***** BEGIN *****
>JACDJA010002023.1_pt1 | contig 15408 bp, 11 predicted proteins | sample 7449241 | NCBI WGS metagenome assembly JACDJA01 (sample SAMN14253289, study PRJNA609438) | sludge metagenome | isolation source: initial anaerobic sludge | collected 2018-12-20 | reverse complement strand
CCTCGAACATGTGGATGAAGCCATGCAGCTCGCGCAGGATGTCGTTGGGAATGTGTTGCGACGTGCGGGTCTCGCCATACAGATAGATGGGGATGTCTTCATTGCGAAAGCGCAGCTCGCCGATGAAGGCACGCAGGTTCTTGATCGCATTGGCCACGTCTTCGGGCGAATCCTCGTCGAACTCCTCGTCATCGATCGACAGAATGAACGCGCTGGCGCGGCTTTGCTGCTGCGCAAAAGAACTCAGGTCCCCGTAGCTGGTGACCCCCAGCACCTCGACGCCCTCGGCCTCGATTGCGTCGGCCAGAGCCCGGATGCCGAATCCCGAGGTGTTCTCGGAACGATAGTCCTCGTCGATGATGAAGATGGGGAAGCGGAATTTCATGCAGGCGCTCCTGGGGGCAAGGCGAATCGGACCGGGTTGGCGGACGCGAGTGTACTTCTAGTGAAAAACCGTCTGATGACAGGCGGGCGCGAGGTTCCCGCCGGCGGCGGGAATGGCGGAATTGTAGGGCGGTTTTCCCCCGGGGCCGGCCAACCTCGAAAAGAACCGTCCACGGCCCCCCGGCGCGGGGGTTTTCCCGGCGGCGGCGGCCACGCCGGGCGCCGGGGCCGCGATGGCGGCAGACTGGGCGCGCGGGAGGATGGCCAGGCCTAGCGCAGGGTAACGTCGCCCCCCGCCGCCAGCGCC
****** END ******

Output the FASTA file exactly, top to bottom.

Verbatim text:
>JACDJA010002023.1_pt1 | contig 15408 bp, 11 predicted proteins | sample 7449241 | NCBI WGS metagenome assembly JACDJA01 (sample SAMN14253289, study PRJNA609438) | sludge metagenome | isolation source: initial anaerobic sludge | collected 2018-12-20 | reverse complement strand
CCTCGAACATGTGGATGAAGCCATGCAGCTCGCGCAGGATGTCGTTGGGAATGTGTTGCGACGTGCGGGTCTCGCCATACAGATAGATGGGGATGTCTTCATTGCGAAAGCGCAGCTCGCCGATGAAGGCACGCAGGTTCTTGATCGCATTGGCCACGTCTTCGGGCGAATCCTCGTCGAACTCCTCGTCATCGATCGACAGAATGAACGCGCTGGCGCGGCTTTGCTGCTGCGCAAAAGAACTCAGGTCCCCGTAGCTGGTGACCCCCAGCACCTCGACGCCCTCGGCCTCGATTGCGTCGGCCAGAGCCCGGATGCCGAATCCCGAGGTGTTCTCGGAACGATAGTCCTCGTCGATGATGAAGATGGGGAAGCGGAATTTCATGCAGGCGCTCCTGGGGGCAAGGCGAATCGGACCGGGTTGGCGGACGCGAGTGTACTTCTAGTGAAAAACCGTCTGATGACAGGCGGGCGCGAGGTTCCCGCCGGCGGCGGGAATGGCGGAATTGTAGGGCGGTTTTCCCCCGGGGCCGGCCAACCTCGAAAAGAACCGTCCACGGCCCCCCGGCGCGGGGGTTTTCCCGGCGGCGGCGGCCACGCCGGGCGCCGGGGCCGCGATGGCGGCAGACTGGGCGCGCGGGAGGATGGCCAGGCCTAGCGCAGGGTAACGTCGCCCCCCGCCGCCAGCGCC